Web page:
These laws are meant to streamline the process for asking for a protection order by making it more accessible and efficient.
SHB 1901, adds coercive control to the definition of domestic violence, leaving the definition broad so it can umbrella behavior like threats and intimidation under it.
The Executive Director of the YWCA Cheri Kilty said this could expand when victims of domestic violence can ask for a protection order.
“I do think it could be a positive thing that now that can be considered differently than in the past,” Kilty said. “When they’re filing out their statement instead of focusing on physical assault or things that are concrete that have happened they can also include some of those experiences they’ve gone through especially if someone has been threatening to kill them.”
Under this law, superior courts must handle all cases of extreme risk protection orders unless the defendant is under 18 years old. In that case, juvenile court would hear the case.
It also harmonizes the six civil protection orders in Washington state together to make the process to apply for them easier.
According to Yakima County Prosecutor Joe Brusic, these changes should be beneficial for victims of domestic violence, while also protecting the rights of the accused.
“It makes it once again easier to access the information find out what you should do as a petitioner and therefore get an order possibly faster,” Brusic said.
When a petition and supporting documents for a protection order are submitted to the clerk after business hours, they must be processed as soon as possible on the next judicial day.
Courts are also required to provide information on how each type of protection order is filed.
On January 1, 2023, electronic filing of protection orders will also take effect as a part of the changes. Brusic said this will make it easier for victims to file and improve communication within courts.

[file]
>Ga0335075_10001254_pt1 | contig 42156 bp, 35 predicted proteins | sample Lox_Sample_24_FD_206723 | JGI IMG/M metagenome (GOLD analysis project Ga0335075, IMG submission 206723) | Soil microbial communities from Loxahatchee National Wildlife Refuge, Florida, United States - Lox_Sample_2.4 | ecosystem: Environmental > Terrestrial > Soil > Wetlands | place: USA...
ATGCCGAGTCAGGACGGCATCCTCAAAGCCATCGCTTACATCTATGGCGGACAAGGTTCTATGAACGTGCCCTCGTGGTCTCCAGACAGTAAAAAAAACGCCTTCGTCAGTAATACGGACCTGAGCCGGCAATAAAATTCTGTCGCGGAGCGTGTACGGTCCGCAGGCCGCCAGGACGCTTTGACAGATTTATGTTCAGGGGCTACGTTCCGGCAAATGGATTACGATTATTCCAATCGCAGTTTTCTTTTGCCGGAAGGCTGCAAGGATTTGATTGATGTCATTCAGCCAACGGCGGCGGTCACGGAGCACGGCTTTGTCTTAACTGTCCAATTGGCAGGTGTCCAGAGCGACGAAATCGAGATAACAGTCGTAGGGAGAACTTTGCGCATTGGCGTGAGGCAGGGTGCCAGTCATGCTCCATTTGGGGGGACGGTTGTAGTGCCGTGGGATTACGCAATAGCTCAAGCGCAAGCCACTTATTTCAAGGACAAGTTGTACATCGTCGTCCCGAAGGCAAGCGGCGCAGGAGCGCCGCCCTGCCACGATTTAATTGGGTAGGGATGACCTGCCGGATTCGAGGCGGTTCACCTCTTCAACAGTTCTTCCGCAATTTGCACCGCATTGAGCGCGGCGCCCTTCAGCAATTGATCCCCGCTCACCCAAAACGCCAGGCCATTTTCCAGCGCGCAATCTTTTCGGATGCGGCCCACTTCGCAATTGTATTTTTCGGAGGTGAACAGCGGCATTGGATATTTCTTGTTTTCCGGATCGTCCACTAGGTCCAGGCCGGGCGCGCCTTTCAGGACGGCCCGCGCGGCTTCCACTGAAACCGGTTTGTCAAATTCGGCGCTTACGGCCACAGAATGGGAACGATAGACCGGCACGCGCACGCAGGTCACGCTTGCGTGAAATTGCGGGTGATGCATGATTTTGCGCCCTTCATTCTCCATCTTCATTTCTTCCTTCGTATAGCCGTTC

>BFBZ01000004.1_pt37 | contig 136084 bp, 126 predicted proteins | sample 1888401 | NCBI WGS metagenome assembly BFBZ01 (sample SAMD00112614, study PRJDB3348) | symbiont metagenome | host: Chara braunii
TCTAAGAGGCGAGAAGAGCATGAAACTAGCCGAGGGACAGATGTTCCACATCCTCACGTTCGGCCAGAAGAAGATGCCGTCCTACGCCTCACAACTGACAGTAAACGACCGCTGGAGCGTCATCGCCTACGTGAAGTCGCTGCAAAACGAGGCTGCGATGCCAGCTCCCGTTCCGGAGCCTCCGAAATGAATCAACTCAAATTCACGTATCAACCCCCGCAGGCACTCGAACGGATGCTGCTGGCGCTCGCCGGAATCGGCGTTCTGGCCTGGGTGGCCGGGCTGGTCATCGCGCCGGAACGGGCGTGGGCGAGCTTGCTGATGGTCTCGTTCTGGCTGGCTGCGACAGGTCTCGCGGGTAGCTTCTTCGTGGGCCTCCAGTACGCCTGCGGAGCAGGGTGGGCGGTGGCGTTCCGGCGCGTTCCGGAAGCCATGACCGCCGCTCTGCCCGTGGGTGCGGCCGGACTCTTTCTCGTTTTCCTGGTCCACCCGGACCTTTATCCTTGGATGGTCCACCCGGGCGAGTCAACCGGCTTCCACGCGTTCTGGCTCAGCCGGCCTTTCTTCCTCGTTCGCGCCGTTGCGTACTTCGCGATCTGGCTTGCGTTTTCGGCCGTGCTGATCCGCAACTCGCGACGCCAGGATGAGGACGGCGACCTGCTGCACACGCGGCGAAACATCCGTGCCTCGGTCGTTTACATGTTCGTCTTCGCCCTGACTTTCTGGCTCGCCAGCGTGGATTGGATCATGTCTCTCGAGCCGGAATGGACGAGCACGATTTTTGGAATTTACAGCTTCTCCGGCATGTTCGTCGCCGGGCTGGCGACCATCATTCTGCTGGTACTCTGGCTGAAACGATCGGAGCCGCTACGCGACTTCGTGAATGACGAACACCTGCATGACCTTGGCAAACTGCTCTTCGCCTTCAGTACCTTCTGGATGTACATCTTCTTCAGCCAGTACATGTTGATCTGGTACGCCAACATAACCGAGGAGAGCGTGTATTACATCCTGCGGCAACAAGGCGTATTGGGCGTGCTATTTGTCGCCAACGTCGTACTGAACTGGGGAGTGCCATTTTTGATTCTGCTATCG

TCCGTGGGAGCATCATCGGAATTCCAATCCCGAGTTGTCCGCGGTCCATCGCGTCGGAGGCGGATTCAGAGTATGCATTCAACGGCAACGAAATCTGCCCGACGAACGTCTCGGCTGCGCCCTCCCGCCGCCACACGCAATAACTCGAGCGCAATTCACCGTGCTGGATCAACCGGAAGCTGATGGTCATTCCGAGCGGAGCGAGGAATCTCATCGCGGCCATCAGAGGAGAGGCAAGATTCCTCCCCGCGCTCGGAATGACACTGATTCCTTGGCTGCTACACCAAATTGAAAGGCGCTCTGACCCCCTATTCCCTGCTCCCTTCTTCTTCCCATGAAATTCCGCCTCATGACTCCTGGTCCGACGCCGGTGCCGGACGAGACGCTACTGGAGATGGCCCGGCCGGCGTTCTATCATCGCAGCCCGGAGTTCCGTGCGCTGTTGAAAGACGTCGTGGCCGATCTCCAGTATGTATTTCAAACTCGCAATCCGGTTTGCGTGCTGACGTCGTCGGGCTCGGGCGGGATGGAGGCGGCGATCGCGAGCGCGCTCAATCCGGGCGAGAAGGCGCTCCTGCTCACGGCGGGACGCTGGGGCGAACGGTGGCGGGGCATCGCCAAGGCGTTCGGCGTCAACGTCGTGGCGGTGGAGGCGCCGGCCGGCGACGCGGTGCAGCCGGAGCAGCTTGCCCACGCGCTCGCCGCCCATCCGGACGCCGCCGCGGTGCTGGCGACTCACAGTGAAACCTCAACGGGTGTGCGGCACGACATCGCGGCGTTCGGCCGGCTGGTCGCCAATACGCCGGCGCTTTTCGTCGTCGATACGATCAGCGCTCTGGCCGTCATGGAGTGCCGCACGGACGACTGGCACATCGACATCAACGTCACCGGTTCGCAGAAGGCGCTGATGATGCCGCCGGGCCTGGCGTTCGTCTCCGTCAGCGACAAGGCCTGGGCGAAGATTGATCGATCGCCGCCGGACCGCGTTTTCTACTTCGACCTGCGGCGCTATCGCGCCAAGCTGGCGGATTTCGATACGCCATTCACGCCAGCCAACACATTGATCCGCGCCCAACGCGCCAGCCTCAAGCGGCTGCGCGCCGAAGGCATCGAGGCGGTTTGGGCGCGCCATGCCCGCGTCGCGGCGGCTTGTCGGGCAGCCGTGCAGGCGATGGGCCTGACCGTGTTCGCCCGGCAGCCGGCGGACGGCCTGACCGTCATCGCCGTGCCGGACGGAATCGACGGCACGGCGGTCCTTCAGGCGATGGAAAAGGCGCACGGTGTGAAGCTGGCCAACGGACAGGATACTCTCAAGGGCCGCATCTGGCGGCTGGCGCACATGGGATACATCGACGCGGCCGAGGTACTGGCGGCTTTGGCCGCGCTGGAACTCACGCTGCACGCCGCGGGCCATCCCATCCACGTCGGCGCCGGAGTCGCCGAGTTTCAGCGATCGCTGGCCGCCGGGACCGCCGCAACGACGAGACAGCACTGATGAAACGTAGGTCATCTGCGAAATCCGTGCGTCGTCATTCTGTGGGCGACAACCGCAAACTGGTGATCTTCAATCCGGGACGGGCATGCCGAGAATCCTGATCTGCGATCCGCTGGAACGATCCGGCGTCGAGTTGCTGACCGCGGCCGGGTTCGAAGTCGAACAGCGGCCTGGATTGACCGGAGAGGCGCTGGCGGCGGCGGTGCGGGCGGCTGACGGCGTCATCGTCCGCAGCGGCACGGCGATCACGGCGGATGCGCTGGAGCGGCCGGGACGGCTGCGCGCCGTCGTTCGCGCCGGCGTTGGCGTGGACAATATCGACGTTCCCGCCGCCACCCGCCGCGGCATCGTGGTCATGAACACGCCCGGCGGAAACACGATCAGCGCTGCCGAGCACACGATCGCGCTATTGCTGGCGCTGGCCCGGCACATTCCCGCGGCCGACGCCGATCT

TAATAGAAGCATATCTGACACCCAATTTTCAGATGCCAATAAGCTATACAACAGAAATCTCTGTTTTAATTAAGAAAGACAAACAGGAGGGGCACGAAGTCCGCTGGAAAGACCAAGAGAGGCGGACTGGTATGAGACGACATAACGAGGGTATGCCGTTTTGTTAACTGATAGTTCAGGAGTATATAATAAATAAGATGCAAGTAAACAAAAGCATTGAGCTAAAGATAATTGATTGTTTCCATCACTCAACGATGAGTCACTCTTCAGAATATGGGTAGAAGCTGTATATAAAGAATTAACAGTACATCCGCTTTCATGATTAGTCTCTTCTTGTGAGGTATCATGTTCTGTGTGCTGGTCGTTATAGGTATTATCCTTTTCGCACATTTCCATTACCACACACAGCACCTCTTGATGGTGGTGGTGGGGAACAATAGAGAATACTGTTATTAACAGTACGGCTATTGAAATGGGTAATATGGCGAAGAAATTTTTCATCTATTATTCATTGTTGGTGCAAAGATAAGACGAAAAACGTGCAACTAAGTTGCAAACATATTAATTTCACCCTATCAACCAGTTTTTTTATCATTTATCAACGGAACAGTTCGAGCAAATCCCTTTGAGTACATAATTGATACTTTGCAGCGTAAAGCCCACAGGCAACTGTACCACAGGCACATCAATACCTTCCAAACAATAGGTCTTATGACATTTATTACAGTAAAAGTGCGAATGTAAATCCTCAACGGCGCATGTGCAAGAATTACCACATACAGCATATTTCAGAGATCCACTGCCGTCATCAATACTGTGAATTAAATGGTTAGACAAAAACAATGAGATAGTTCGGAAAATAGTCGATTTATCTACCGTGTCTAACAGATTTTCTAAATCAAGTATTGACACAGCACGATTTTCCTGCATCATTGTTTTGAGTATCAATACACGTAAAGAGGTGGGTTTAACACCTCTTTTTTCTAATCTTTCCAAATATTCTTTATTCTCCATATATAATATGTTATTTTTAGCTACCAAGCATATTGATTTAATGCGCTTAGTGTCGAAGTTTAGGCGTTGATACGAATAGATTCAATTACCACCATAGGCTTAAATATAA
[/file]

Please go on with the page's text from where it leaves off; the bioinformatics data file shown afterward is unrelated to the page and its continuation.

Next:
Kilty said while these changes seem to be positive, sometimes legislation has unintended consequences.
“Another tool that an abuser can use and turn around on the victims and be saying that they’re intimidating them or they’re harassing them in some way but maybe that’s not true maybe they really are the aggressor,” Kilty said.
Victim of domestic violence Amie Adams said it’s important for people to understand why victims of domestic violence stay with their abusive partner.
“A lot people ask like why don’t they just leave and it’s.. there’s so much more that goes into it and it think a lot of it is the manipulation and the gaslighting and the verbal and emotional abuse causes victims and abusers to feel like they can’t survive without that person,” Adams said.
People who have been abused don’t always file protection orders or try to file charges after the experience like she didn’t.
“Victims need to be mentally and emotionally ready to make that move because I know that’s never why I moved forward or pressed charges,” Adams said.
However, for those that do seek protection you can find more information on your rights HERE.
Article Source: Fox 11